Q Two years into our 23-year marriage, my wife declared that she didn't want to kiss me or perform oral on me. Several years ago, she had an affair and confessed that she not only kissed this other person but performed oral on them as well. Why them and not me? Should I just go find someone willing to do what I want? I have a high sex drive, but I find that I don't want to sleep with my wife anymore because there is never any foreplay and a few minutes into it she's telling me to hurry up. I don't feel wanted, and honestly I no longer desire her. What do you make of this? —Hurting Unwanted Husband
A Before telling you what I make of your email, HUH, I want to tell you what I wish I could make out of your email: A time machine. If I could turn all those pixels and code and whatever else into a working time machine, I'd drag your ass back to 1996 (and try to talk you out of marrying your wife) or 1998 (and try to talk you into leaving her after two years of marriage). But since time machines aren't a thing—at least not yet—we'll have to talk about the here and now.
Your wife isn't attracted to you, and never was, or hasn't been for a long, long time. And now the feeling is mutual—you aren't attracted to her anymore, either. And if you're seriously wondering why she kissed and blew that other person—the person with whom she had an affair—when she hasn't wanted to kiss or blow you for 20-plus years ("Why them and not me?"), HUH, the answer is as painful as it is obvious: Your wife was attracted to her affair partner (that's why them) and she's not attracted to you (that's why not you).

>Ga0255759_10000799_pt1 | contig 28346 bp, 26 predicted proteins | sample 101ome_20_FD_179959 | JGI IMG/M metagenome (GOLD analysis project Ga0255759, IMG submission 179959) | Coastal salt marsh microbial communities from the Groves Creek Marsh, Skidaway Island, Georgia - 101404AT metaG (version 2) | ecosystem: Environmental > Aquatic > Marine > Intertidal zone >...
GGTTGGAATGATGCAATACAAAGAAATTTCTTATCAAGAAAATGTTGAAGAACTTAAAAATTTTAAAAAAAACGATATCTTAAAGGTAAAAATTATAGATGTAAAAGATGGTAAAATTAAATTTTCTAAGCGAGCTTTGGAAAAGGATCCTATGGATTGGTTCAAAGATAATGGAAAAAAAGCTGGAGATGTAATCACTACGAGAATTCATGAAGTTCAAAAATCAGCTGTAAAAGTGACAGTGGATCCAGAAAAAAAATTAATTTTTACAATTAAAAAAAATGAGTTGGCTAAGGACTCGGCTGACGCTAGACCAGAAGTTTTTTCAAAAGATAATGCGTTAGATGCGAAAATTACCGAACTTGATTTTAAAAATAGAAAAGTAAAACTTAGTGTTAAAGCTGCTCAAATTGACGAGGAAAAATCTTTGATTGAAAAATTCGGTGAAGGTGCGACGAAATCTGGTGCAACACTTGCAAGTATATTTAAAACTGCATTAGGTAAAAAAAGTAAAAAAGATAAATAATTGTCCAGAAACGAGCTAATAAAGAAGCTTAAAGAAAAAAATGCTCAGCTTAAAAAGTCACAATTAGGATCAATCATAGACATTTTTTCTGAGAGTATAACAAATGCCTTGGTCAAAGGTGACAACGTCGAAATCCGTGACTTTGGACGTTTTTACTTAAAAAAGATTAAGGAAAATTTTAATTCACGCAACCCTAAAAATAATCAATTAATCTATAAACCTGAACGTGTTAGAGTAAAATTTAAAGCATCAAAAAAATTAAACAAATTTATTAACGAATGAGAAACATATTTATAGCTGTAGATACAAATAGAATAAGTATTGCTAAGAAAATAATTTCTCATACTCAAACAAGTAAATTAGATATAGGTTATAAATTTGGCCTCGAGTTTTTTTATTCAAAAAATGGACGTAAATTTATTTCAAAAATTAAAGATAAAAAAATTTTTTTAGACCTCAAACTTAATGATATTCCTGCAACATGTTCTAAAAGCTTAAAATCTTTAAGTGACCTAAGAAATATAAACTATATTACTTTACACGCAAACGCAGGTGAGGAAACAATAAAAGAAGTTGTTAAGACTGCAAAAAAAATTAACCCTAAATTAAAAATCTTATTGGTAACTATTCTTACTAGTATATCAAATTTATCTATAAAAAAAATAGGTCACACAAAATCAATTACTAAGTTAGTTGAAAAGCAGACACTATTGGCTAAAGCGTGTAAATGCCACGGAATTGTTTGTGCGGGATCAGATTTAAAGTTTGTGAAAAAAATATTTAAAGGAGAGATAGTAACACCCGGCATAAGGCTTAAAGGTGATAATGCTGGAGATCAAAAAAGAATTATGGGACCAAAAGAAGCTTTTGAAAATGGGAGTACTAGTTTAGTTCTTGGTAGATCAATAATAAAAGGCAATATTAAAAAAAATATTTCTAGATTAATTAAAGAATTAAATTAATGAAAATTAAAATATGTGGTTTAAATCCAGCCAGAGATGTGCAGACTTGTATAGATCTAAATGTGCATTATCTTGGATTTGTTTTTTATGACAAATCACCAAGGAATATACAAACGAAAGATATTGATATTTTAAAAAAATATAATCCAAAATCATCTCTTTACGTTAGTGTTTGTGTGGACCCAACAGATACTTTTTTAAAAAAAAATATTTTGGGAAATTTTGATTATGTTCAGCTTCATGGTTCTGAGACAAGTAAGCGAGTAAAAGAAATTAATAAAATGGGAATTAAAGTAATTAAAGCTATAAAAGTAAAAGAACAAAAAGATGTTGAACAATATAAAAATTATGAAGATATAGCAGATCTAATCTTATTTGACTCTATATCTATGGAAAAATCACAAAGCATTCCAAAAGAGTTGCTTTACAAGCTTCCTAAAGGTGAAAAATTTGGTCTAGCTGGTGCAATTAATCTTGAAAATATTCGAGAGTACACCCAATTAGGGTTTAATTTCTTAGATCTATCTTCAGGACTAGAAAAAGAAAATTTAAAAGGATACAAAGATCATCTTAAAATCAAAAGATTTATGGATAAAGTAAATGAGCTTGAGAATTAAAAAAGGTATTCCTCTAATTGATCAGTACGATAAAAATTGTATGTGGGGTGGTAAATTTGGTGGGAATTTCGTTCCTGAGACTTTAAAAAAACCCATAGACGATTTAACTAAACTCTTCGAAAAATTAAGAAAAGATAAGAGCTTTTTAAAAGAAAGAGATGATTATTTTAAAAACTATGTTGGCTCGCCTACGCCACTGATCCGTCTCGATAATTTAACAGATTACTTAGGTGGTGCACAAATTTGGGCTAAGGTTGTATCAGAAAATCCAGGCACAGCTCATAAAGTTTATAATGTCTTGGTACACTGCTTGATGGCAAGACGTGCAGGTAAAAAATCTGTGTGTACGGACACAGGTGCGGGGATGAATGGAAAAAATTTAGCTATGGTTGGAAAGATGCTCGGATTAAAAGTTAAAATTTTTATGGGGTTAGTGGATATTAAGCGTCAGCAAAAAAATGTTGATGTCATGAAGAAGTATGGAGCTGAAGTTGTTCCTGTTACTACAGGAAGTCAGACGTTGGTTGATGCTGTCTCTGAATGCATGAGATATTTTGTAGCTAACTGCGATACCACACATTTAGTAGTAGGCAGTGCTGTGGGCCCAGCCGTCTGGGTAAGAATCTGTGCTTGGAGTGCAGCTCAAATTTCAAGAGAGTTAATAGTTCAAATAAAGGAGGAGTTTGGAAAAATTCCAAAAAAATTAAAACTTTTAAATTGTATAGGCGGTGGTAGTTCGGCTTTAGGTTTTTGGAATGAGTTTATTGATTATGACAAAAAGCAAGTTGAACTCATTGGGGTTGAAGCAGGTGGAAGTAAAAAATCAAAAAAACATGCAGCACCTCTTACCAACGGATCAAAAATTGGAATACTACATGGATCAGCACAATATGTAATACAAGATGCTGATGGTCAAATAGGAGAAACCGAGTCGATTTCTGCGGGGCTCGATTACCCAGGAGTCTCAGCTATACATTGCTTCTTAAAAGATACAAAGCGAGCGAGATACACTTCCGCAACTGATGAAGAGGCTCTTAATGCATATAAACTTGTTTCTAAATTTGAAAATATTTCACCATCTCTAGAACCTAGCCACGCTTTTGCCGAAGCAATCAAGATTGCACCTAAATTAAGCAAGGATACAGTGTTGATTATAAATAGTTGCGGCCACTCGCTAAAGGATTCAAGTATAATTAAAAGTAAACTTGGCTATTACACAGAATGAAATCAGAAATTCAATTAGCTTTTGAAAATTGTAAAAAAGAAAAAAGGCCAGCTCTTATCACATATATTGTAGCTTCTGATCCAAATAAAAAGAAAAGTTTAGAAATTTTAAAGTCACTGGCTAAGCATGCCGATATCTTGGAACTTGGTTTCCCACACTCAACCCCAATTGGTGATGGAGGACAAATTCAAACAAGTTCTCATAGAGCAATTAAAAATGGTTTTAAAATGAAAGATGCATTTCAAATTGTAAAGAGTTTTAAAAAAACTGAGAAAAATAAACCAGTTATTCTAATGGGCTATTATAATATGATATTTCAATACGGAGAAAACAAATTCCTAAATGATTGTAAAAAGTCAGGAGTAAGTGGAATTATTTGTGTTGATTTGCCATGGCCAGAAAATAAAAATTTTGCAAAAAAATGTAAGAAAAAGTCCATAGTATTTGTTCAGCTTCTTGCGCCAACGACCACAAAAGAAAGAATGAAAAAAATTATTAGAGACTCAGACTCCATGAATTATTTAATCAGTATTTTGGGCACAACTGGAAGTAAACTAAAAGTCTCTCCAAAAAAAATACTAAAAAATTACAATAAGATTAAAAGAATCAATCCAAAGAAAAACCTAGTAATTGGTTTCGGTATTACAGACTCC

Now, it's possible your wife was attracted to you a long time ago; I assume she was kissing and blowing you while you were dating and during the couple dozen months of marriage. (She wouldn't have to announce she was going to stop doing those things if she'd never started.) But at some point relatively early in your marriage, HUH, your wife's desire to swallow your spit and inhale your dick evaporated. It's possible her desire to swallow/inhale the spit/dick of her affair partner would have evaporated in roughly the same amount of time, and she would have lost interest in him and his dick and his spit, as well. Some people have a hard time sustaining desire over time—and contrary to popular belief, women have a harder time sustaining desire in committed, romantic relationships than men do.
Of course, it's possible your wife isn't the problem. You may have said or done something that extinguished your wife's desire for you. Or, hey, maybe your personal hygiene leaves everything to be desired. (I've received countless letters over the years from women whose husbands refuse to brush their teeth and/or can't wipe their asses properly.) Or maybe you're emotionally distant or cold or contemptuous or incredibly shitty in bed. Or maybe you're not the problem! I don't know you, HUH, and other than the very few details you included your very brief letter, I don't know what's going on in your marriage.